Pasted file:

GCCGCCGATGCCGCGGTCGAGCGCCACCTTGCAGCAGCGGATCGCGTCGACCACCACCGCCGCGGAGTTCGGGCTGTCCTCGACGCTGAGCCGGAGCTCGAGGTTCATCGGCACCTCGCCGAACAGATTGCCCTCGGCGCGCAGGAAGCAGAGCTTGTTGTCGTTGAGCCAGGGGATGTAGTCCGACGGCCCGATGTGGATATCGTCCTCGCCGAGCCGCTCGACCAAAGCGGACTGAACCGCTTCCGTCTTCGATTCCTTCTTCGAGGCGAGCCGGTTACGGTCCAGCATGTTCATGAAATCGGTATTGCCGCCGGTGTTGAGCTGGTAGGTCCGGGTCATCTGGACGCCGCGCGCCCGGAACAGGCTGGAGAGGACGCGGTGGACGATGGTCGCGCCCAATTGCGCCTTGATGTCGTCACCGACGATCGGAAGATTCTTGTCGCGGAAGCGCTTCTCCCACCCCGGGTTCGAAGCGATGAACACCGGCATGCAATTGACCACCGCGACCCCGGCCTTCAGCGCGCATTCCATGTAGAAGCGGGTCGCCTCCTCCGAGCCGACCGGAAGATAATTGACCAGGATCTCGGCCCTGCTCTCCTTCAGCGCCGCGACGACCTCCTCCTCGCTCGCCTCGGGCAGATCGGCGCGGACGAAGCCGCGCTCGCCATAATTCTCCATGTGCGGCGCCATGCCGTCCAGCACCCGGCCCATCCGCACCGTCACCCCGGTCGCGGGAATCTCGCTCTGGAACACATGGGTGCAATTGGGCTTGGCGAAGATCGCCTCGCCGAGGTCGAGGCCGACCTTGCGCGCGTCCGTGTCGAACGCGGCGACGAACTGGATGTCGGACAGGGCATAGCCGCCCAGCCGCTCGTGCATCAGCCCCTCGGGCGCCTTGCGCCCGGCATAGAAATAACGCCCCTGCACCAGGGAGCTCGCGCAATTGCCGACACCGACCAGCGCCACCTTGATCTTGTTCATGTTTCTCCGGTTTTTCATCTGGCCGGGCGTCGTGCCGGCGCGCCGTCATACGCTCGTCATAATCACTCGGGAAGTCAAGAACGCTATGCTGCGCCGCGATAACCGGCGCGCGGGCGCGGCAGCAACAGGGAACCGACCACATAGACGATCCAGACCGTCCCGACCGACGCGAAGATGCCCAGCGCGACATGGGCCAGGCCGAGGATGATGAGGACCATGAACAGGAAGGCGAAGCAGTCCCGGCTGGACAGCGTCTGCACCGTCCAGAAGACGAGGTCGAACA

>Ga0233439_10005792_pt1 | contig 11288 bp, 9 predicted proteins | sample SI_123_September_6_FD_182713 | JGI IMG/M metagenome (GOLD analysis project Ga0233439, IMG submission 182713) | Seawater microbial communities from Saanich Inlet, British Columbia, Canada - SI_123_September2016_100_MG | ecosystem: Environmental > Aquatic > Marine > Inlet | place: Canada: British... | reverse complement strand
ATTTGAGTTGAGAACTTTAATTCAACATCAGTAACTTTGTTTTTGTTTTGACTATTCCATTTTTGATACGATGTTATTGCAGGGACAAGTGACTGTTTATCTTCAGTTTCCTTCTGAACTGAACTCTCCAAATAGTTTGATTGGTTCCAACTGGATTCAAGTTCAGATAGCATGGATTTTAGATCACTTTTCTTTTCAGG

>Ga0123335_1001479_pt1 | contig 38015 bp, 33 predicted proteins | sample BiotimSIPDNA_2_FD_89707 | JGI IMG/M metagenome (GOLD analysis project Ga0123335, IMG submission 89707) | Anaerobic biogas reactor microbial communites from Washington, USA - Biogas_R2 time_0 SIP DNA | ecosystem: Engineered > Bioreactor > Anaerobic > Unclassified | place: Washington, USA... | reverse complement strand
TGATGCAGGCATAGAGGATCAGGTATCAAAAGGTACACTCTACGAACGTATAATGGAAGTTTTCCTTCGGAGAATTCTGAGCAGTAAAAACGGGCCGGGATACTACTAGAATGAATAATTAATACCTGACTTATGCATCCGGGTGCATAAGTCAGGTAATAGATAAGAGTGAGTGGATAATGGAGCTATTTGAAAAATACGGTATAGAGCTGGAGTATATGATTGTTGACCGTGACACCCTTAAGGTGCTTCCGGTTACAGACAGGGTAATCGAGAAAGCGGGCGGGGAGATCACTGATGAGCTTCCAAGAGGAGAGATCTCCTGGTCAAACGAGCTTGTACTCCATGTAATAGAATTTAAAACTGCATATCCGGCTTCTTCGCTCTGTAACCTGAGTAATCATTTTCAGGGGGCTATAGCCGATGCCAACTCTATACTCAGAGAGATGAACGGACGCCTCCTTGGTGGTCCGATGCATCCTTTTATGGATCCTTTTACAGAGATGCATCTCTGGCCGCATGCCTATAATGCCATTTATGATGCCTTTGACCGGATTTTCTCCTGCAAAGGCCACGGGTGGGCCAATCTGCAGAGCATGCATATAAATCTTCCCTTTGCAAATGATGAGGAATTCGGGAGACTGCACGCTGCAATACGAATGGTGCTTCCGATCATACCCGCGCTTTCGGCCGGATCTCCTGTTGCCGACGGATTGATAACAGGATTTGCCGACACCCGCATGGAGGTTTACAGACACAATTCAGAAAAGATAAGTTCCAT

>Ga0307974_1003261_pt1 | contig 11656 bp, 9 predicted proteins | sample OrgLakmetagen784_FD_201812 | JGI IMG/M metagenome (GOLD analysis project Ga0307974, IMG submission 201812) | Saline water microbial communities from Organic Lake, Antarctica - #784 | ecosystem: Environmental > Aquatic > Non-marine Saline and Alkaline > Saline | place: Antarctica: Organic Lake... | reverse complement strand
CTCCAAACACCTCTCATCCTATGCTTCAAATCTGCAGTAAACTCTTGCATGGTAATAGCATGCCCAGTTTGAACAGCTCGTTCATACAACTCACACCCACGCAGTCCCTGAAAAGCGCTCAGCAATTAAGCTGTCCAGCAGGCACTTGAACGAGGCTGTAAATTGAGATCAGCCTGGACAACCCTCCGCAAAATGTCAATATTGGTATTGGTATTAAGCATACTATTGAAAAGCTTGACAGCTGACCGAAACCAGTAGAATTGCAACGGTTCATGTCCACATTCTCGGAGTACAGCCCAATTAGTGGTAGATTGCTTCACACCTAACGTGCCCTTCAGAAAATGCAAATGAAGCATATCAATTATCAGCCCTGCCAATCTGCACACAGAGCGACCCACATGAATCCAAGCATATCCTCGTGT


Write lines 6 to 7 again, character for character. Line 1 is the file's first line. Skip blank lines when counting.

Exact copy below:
>Ga0307974_1003261_pt1 | contig 11656 bp, 9 predicted proteins | sample OrgLakmetagen784_FD_201812 | JGI IMG/M metagenome (GOLD analysis project Ga0307974, IMG submission 201812) | Saline water microbial communities from Organic Lake, Antarctica - #784 | ecosystem: Environmental > Aquatic > Non-marine Saline and Alkaline > Saline | place: Antarctica: Organic Lake... | reverse complement strand
CTCCAAACACCTCTCATCCTATGCTTCAAATCTGCAGTAAACTCTTGCATGGTAATAGCATGCCCAGTTTGAACAGCTCGTTCATACAACTCACACCCACGCAGTCCCTGAAAAGCGCTCAGCAATTAAGCTGTCCAGCAGGCACTTGAACGAGGCTGTAAATTGAGATCAGCCTGGACAACCCTCCGCAAAATGTCAATATTGGTATTGGTATTAAGCATACTATTGAAAAGCTTGACAGCTGACCGAAACCAGTAGAATTGCAACGGTTCATGTCCACATTCTCGGAGTACAGCCCAATTAGTGGTAGATTGCTTCACACCTAACGTGCCCTTCAGAAAATGCAAATGAAGCATATCAATTATCAGCCCTGCCAATCTGCACACAGAGCGACCCACATGAATCCAAGCATATCCTCGTGT